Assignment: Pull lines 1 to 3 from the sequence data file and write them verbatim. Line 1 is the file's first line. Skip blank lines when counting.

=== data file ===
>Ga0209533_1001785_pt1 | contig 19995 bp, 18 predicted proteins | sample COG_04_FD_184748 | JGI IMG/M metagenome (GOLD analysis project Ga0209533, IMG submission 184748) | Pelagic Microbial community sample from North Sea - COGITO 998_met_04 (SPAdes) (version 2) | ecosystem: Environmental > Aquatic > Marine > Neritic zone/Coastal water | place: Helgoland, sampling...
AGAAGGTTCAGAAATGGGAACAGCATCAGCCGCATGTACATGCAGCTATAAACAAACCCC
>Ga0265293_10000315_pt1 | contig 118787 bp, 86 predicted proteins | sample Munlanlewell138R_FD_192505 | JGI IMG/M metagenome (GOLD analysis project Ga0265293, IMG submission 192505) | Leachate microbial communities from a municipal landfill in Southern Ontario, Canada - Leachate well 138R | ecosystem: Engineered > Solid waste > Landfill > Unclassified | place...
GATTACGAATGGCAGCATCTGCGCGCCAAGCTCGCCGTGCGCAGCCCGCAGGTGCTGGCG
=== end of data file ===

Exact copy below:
>Ga0209533_1001785_pt1 | contig 19995 bp, 18 predicted proteins | sample COG_04_FD_184748 | JGI IMG/M metagenome (GOLD analysis project Ga0209533, IMG submission 184748) | Pelagic Microbial community sample from North Sea - COGITO 998_met_04 (SPAdes) (version 2) | ecosystem: Environmental > Aquatic > Marine > Neritic zone/Coastal water | place: Helgoland, sampling...
AGAAGGTTCAGAAATGGGAACAGCATCAGCCGCATGTACATGCAGCTATAAACAAACCCC
>Ga0265293_10000315_pt1 | contig 118787 bp, 86 predicted proteins | sample Munlanlewell138R_FD_192505 | JGI IMG/M metagenome (GOLD analysis project Ga0265293, IMG submission 192505) | Leachate microbial communities from a municipal landfill in Southern Ontario, Canada - Leachate well 138R | ecosystem: Engineered > Solid waste > Landfill > Unclassified | place...